Those are some different reasons why you might choose one method versus another.

10:58 FYI Load Balancing


Some things to keep in mind when it comes to Load Balancing.

First, the load balancer server will drop any empty headers it gets. Headers with underscores are dropped as well. If your upstream web servers are relying on headers that have underscore in them, they’re not going to get them unless you configure your load balancer with the underscores_in_headers directive to make that available.

The load balancer will also rewrite the Host header to basically make it seem like this request is actually coming from the load balancer itself. This is totally configurable; you can change this to whatever you like.

Hash methods, which we’ve talked about already, result in a kind of lifetime persistence. Sessions last as long as the upstream web server...

Well, servers might come up and go down. When a server goes down, you don’t want it to still be in that upstream pool of servers, so if you’re using NGINX Plus, you can handle that with health checks. Health checks use a back channel to verify the server is live and working as it should.

If you don’t have NGINX Plus, then you can rely on max_fails and fail_timeout. max_fails is the maximum number of failures that are allowed within a time period and fail_timeout is that time period. For example, I could say max_fails = 3, fail_timeout = 90s. Then, if I see 3 failures within 90 seconds, that server will no longer be served requests. Every 90 seconds it will check again: “Oh is it there? Nope, still down. Oh is it there? No, still down. ” That’s another way to make sure that the servers that should be there are up and running.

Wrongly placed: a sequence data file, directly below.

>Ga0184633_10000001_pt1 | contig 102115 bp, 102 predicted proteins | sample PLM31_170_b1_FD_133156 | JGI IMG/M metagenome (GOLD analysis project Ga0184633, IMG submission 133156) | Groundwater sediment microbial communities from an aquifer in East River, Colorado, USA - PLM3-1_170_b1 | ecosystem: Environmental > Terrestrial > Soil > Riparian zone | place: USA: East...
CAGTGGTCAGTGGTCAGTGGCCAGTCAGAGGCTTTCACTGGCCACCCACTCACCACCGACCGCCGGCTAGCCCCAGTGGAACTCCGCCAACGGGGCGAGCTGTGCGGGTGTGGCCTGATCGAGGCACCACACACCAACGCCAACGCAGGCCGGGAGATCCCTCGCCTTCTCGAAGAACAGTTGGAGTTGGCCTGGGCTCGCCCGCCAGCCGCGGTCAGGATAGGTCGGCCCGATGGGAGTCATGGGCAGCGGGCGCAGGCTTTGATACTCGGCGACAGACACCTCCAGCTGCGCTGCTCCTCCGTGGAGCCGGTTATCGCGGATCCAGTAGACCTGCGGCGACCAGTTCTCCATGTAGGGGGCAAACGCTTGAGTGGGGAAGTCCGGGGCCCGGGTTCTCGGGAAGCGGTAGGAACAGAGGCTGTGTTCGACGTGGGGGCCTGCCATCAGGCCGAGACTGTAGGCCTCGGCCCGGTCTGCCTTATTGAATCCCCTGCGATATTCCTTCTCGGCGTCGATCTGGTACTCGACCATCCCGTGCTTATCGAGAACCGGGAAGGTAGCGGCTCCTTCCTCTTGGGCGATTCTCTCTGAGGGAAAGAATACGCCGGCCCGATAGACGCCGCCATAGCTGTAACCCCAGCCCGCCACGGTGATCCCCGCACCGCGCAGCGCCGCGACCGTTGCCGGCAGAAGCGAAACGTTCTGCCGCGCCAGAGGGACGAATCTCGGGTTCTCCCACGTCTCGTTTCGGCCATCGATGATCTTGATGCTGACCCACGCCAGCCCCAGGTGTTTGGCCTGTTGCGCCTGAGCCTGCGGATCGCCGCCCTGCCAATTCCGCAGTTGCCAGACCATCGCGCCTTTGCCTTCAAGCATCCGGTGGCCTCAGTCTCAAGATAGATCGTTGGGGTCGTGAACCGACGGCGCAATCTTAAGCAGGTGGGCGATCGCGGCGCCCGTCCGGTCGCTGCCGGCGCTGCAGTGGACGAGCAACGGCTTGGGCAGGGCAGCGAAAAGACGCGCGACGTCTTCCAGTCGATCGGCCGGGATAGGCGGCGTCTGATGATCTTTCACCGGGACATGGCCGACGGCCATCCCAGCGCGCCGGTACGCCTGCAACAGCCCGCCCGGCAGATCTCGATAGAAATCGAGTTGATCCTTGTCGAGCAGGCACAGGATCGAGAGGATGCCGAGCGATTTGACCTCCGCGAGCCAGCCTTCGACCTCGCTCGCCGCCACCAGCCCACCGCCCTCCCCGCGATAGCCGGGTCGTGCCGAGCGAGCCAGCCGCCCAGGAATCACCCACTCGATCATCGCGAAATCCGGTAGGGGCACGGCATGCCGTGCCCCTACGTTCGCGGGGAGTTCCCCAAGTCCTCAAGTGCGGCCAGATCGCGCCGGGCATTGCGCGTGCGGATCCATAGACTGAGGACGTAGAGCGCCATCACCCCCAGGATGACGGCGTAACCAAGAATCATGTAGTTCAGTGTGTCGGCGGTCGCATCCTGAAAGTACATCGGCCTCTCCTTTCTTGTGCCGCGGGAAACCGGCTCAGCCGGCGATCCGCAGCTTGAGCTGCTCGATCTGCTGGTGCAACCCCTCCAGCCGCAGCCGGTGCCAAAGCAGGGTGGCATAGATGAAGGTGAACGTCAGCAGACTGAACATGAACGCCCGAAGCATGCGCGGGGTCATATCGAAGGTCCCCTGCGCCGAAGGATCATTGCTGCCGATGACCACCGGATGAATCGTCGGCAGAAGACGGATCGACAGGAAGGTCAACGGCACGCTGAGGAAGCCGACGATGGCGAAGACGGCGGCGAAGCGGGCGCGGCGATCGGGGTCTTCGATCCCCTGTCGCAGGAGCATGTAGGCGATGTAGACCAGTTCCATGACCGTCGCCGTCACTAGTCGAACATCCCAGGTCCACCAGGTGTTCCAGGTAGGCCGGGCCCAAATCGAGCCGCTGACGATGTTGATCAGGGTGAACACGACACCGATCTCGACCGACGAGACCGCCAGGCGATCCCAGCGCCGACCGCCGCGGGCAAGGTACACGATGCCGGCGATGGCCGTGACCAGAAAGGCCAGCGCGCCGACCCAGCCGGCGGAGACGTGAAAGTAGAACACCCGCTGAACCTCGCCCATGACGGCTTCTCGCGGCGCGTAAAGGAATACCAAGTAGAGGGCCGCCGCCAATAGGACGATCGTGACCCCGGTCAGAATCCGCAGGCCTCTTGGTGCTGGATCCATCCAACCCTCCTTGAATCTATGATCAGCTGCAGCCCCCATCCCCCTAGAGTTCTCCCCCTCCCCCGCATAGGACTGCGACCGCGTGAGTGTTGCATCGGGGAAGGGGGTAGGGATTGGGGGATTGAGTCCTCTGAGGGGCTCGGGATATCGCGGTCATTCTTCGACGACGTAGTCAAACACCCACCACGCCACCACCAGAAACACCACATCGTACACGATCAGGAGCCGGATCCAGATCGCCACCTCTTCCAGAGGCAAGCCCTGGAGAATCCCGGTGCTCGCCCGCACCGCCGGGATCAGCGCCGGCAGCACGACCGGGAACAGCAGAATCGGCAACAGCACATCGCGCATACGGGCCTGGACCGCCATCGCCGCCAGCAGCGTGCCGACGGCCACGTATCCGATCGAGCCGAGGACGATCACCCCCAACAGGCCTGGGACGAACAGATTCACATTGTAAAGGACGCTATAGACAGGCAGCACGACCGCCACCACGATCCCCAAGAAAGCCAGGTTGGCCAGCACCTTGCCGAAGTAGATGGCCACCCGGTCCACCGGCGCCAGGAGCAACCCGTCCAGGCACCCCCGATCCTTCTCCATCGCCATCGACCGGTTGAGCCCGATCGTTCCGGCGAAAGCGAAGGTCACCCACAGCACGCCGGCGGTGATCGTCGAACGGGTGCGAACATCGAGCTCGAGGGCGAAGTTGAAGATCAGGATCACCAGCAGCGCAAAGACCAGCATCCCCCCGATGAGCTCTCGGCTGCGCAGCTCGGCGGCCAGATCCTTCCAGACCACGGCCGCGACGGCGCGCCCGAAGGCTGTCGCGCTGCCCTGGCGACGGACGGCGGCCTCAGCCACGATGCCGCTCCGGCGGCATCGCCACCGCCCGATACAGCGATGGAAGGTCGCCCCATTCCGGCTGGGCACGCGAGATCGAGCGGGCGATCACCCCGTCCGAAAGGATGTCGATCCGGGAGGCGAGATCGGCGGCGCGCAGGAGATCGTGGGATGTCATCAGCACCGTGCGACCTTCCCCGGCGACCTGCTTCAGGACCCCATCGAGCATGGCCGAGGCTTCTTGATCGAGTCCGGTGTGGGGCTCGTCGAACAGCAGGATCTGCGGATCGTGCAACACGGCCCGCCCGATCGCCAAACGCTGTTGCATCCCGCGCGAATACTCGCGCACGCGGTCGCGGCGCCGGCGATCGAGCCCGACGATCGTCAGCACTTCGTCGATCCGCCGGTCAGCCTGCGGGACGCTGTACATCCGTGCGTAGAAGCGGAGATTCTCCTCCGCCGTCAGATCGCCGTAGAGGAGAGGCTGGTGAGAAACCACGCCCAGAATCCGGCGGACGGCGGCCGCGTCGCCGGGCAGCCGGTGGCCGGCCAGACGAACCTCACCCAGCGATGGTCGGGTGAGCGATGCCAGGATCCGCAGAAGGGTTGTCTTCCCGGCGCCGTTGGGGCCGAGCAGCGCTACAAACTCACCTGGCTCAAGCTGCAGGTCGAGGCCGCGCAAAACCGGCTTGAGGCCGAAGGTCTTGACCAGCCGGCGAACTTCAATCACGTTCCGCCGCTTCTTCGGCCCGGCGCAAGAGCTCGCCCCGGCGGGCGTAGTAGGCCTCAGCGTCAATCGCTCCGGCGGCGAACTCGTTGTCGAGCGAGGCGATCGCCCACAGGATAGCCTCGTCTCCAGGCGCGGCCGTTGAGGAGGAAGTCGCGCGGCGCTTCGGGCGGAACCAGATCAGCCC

Now if I’ve got a load balancer server and a bunch of webservers behind it, the reason I put the load balancer there is to avoid the problem that happens if I have just one box. If I have just one box and I reach a certain number of connections, that box might start serving out 500 errors, and I want to avoid that. But even if I have 4 load balanced web servers and all of a sudden my website gets 4 times more popular, I still end up running against that same threshold. So I might want to set a maximum number of connections per web server. With NGINX Plus, I can set that maximum number to something like 500 connections. If I go over that, then the request gets added to the queue, and will be sent to the web server when the number of connections drops below 500.

Proxy buffers is something you’re gonna want to look at to smooth out speed differences between client and upstream connections. There’s really two types of connections we’re dealing with in load balancing. The client to load balancer is one part, and then the load balancer to the upstream server is another part. Chances are the load balancer to the upstream connection is super fast because they’re probably in the same data center. But that client to load balancer connection, is often going to be significantly slower. To deal with that difference in speed, NGINX uses proxy buffers.